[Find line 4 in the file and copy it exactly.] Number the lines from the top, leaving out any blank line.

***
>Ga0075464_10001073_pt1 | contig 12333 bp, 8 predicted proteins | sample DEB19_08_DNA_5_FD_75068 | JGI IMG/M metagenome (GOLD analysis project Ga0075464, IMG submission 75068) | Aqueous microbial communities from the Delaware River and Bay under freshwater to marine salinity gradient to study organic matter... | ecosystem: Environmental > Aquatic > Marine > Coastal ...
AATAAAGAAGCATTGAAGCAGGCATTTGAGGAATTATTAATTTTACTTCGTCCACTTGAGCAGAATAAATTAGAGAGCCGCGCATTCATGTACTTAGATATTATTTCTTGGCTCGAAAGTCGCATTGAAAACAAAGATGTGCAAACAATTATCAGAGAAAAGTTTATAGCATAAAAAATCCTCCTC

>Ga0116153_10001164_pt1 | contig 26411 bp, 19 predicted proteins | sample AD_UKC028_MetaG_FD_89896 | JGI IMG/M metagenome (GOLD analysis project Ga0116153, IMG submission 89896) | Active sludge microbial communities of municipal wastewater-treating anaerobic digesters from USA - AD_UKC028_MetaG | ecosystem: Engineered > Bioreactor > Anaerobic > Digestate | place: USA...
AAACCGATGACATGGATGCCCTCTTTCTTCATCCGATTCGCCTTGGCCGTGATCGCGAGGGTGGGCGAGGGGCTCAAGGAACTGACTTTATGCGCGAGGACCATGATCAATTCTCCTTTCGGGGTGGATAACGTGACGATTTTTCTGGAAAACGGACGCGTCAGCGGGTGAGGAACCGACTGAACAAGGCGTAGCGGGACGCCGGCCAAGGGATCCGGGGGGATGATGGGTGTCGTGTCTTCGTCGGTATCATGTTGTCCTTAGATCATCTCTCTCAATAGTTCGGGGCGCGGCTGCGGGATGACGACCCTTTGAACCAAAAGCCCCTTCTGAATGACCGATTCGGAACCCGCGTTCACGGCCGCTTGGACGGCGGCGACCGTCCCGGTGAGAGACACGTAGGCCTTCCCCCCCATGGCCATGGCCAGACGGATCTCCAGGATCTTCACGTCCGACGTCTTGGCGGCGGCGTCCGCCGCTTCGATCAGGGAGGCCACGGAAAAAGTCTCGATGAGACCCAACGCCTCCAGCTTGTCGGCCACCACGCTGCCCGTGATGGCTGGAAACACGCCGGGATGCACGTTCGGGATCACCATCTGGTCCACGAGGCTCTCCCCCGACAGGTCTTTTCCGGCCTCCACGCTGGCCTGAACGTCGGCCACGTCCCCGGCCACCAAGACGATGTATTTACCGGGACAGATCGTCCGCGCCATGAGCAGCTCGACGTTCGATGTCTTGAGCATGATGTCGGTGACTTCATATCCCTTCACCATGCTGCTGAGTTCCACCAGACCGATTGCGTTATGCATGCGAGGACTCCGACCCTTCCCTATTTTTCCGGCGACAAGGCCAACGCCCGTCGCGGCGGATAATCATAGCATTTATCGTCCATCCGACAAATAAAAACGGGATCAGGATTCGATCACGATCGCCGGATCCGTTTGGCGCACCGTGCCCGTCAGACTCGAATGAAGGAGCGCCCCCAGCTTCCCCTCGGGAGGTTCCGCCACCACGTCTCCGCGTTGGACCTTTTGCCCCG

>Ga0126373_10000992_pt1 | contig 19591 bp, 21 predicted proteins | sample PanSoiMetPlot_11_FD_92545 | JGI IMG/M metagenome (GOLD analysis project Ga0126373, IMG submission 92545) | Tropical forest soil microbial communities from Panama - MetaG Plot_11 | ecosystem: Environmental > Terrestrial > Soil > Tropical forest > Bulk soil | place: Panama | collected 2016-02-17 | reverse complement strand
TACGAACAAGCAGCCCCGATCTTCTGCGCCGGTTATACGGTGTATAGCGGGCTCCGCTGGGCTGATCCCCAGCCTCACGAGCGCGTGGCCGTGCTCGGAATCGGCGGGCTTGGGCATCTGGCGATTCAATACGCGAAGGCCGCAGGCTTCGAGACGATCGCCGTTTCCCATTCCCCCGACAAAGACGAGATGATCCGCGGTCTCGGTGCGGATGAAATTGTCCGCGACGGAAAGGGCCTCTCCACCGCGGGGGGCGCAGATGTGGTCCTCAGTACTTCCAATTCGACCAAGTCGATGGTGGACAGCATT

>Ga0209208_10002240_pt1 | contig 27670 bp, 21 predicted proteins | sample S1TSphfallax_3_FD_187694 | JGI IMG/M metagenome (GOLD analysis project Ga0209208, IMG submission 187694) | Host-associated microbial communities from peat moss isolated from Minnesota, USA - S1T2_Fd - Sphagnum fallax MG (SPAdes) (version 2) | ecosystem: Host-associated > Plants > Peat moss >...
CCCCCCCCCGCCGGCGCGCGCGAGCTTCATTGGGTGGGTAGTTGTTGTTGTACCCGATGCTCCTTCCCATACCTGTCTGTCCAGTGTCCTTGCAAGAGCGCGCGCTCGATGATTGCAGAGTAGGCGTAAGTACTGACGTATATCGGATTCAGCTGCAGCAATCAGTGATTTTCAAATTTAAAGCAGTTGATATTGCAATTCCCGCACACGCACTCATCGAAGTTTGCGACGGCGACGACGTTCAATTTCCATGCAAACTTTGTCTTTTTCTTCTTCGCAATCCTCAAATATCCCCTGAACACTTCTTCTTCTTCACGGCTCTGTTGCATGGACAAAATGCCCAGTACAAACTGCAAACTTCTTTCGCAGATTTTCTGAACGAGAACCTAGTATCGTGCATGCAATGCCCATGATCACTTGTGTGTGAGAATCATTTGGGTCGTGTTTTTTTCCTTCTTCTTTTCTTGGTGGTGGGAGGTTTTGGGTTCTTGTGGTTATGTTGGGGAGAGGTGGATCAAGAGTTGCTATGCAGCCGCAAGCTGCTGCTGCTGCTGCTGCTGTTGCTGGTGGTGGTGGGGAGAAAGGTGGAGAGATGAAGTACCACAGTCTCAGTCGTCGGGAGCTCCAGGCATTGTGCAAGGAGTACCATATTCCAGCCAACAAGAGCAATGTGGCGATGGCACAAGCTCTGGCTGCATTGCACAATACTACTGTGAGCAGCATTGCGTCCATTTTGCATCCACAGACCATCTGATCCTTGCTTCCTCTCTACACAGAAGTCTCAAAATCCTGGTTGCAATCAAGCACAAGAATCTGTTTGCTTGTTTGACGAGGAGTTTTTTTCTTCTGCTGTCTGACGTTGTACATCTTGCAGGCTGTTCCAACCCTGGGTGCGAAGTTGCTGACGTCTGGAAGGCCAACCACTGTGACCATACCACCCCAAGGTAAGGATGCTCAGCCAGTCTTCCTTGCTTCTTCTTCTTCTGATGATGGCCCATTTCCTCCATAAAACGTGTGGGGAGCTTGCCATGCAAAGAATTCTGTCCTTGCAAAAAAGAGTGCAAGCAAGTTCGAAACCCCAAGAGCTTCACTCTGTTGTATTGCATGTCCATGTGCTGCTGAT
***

AAACCGATGACATGGATGCCCTCTTTCTTCATCCGATTCGCCTTGGCCGTGATCGCGAGGGTGGGCGAGGGGCTCAAGGAACTGACTTTATGCGCGAGGACCATGATCAATTCTCCTTTCGGGGTGGATAACGTGACGATTTTTCTGGAAAACGGACGCGTCAGCGGGTGAGGAACCGACTGAACAAGGCGTAGCGGGACGCCGGCCAAGGGATCCGGGGGGATGATGGGTGTCGTGTCTTCGTCGGTATCATGTTGTCCTTAGATCATCTCTCTCAATAGTTCGGGGCGCGGCTGCGGGATGACGACCCTTTGAACCAAAAGCCCCTTCTGAATGACCGATTCGGAACCCGCGTTCACGGCCGCTTGGACGGCGGCGACCGTCCCGGTGAGAGACACGTAGGCCTTCCCCCCCATGGCCATGGCCAGACGGATCTCCAGGATCTTCACGTCCGACGTCTTGGCGGCGGCGTCCGCCGCTTCGATCAGGGAGGCCACGGAAAAAGTCTCGATGAGACCCAACGCCTCCAGCTTGTCGGCCACCACGCTGCCCGTGATGGCTGGAAACACGCCGGGATGCACGTTCGGGATCACCATCTGGTCCACGAGGCTCTCCCCCGACAGGTCTTTTCCGGCCTCCACGCTGGCCTGAACGTCGGCCACGTCCCCGGCCACCAAGACGATGTATTTACCGGGACAGATCGTCCGCGCCATGAGCAGCTCGACGTTCGATGTCTTGAGCATGATGTCGGTGACTTCATATCCCTTCACCATGCTGCTGAGTTCCACCAGACCGATTGCGTTATGCATGCGAGGACTCCGACCCTTCCCTATTTTTCCGGCGACAAGGCCAACGCCCGTCGCGGCGGATAATCATAGCATTTATCGTCCATCCGACAAATAAAAACGGGATCAGGATTCGATCACGATCGCCGGATCCGTTTGGCGCACCGTGCCCGTCAGACTCGAATGAAGGAGCGCCCCCAGCTTCCCCTCGGGAGGTTCCGCCACCACGTCTCCGCGTTGGACCTTTTGCCCCG